What’s It Like for a Custodial Parent

What’s It Like for a Custodial Parent

With divorce proceedings for couples with children come the critical topic of child custody. And shared custody is not usually the best for the child or children involved. Thus, the concept of custodial parenting has been introduced. It consists in getting custody of a child or children for most of the time. To be the primary guardian needs knowledge and research about your jurisdiction’s laws. Child custody lawyers are the ones better equipped to guide you through this process.

In today’s post, we’ve compiled some tips to guide you to be the custodial parent of your child or children.

What is a custodial parent?

The legal definition of a custodial parent is someone who is granted the physical custody of the child (or children) for the majority of the time. Thus, the custodial parent is the one most responsible for raising the child. Even though the parents have agreed to co-parent or the non-custodial parent is still very involved in the raising of the child.

Generally, if the child has lived with you for most of his or her life, you most likely will regard yourself as the custodial parent. However, the courts don’t always think so. In the eyes of the legal system, not all parents with the sole physical custody of the child (or children) are considered the custodial parents. One example is a single mother raising a child, and the father not in the picture. She may be legally obligated to file for child custody so she can become the custodial parent. If you are in a situation where you are not sure if the courts see you as the custodial parent, check the custody laws in your state and seek the advice of child custody lawyers.

As we mentioned earlier, custodial parents have the full physical custody of children. They hold the most parenting responsibilities and obligations about anything involving the kids. If a non-custodial parent is required, the level of involvement will vary and depend on the relationship and how the parents get along.

What are the benefits of being a custodial parent?

Having more personal, one-on-one time with the child is one of the significant benefits of custodial parenting. Even if there is a shared child visitation schedule between a divorced couple, the custodial parent will still spend more time with the child.

This means you have the priceless opportunity to get to see your children regularly, be involved in their daily activities, nurture and sustain their interests, provide them guidance, and be overall present in their lives. Being a sole custodial parent is still hard work. Nevertheless, the payoff of seeing your kids grow and develop is precious.

Legal and Sole Physical Custody

When the custodial parent gets physical and sole legal custody, then the custodial parent doesn’t share the responsibility with the non-custodial parent. The custodial parent will make all the critical decisions regarding the child’s health, welfare, and education. The non-custodial parent doesn’t have to be consulted when making these decisions unless the courts say so.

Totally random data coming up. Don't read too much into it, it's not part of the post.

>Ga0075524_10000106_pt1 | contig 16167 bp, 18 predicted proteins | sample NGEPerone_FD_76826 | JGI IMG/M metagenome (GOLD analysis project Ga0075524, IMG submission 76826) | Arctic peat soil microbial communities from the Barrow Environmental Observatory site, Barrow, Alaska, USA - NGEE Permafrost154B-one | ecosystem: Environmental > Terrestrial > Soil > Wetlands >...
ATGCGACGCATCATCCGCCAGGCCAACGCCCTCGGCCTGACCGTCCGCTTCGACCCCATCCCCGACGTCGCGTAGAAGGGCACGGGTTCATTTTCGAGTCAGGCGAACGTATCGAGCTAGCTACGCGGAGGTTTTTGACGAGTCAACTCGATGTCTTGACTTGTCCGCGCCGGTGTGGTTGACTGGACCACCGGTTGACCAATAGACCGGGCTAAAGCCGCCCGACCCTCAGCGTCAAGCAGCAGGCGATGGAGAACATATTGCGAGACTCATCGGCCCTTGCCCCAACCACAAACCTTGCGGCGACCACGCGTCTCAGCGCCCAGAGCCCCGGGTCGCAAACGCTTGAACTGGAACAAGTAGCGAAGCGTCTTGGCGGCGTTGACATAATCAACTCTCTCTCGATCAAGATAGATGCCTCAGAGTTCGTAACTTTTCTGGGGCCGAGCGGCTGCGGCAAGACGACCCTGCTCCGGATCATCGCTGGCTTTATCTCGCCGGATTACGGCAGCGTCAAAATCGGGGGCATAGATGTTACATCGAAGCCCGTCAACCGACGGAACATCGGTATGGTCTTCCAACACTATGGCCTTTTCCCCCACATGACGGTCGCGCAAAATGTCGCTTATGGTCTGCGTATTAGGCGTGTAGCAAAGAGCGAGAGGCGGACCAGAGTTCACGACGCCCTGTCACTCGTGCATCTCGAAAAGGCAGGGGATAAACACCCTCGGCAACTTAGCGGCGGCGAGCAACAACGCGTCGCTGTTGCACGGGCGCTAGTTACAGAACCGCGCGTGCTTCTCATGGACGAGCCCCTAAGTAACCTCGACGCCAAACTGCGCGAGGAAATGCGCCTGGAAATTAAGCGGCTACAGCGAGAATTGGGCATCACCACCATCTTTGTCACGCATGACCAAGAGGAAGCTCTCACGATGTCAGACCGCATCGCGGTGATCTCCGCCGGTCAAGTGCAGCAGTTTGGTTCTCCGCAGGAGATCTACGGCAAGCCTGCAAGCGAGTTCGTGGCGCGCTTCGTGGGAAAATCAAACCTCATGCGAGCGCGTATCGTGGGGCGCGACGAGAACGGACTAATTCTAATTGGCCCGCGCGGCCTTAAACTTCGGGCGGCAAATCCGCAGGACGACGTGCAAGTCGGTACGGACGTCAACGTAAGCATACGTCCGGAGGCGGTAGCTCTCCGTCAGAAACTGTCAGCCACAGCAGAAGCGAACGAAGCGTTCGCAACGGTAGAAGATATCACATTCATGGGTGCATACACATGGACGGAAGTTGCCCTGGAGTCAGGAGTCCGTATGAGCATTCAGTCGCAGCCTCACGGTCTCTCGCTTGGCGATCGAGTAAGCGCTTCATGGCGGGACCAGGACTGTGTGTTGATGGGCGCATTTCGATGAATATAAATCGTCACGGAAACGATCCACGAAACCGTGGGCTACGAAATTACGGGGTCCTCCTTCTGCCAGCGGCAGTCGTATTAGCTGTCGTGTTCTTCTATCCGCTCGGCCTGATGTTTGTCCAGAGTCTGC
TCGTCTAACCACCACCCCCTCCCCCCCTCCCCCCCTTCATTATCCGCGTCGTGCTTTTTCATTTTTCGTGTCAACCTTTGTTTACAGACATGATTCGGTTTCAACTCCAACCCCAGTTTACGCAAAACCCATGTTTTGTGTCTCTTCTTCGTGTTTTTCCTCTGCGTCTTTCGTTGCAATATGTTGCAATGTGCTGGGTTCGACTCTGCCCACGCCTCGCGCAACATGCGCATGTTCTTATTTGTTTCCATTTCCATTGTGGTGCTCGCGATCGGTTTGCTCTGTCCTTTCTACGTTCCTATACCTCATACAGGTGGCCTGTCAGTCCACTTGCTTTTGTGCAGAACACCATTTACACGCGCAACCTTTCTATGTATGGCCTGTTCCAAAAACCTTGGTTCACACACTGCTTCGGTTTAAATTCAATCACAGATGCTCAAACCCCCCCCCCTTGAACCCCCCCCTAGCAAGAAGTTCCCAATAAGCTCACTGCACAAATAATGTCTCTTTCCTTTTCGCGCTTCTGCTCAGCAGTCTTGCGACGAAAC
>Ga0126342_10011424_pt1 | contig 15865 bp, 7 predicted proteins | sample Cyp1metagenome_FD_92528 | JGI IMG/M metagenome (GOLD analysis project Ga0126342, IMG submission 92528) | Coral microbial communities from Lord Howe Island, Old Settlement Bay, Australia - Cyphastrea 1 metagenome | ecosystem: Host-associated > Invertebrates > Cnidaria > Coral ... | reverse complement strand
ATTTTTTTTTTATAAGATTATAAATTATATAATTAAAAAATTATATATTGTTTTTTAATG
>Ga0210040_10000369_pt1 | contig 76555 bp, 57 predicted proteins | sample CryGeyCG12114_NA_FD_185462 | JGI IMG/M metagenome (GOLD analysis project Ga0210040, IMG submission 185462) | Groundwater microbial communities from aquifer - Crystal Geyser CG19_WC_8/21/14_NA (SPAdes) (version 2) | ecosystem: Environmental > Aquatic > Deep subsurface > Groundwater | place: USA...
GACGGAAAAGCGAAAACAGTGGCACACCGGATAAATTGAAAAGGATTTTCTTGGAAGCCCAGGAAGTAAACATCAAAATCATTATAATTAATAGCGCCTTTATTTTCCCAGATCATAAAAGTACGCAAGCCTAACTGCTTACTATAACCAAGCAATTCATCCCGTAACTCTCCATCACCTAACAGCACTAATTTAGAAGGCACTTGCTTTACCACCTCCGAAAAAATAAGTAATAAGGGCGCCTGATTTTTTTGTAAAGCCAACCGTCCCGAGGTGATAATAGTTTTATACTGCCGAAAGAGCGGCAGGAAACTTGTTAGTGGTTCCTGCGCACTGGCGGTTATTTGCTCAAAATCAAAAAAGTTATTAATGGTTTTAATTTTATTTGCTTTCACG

The custodial parent with physical and sole legal custody has the option to choose where to live with the child with an exception. Complying with the visitation orders is compulsory. This stipulation means that the child can’t live or move away from the non-custodial parent if it would affect the visitation orders. If for some reason the custodial parent needs to move with the child for a work opportunity or for whatever reason, then he or she should ask the courts for permission. In most cases, the legal system will allow the move with the adjustment of the visitation order. Some arrangements include the custodial parent paying for the child to travel to see the non-custodial parent, without affecting the child’s school schedule.

Professional Advice

Child custody is always a complex topic; even with the most amenable divorced couples, the subject is a complicated one to tackle. Thus child custody lawyers are available to provide the guidance you will need as you go through the process. Employing an attorney will lessen the stresses of the process. Whether you are the custodial or the non-custodial parent, you will have to be knowledgeable with the whole process so as not to put your child in any more complicated situation.

Daniel L. Fischer

As a Family and Divorce Lawyer practicing for more than 30 years, I sometimes handle other types of cases for longstanding clientele. I’ve been happily married to my college sweetheart for over 36 years. Together we have 6 grown children and 9 grandchildren that make our world go round.